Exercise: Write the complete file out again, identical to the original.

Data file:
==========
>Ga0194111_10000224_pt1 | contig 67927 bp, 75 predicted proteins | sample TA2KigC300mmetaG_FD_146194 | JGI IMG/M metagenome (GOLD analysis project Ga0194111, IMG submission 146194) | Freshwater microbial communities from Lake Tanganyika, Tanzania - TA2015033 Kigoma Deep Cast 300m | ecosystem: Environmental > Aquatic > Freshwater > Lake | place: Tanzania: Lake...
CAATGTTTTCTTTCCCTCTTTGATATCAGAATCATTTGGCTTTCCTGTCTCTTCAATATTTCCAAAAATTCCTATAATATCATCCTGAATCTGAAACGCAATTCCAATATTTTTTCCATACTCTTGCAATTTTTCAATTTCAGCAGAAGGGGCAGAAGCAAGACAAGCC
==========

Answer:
>Ga0194111_10000224_pt1 | contig 67927 bp, 75 predicted proteins | sample TA2KigC300mmetaG_FD_146194 | JGI IMG/M metagenome (GOLD analysis project Ga0194111, IMG submission 146194) | Freshwater microbial communities from Lake Tanganyika, Tanzania - TA2015033 Kigoma Deep Cast 300m | ecosystem: Environmental > Aquatic > Freshwater > Lake | place: Tanzania: Lake...
CAATGTTTTCTTTCCCTCTTTGATATCAGAATCATTTGGCTTTCCTGTCTCTTCAATATTTCCAAAAATTCCTATAATATCATCCTGAATCTGAAACGCAATTCCAATATTTTTTCCATACTCTTGCAATTTTTCAATTTCAGCAGAAGGGGCAGAAGCAAGACAAGCC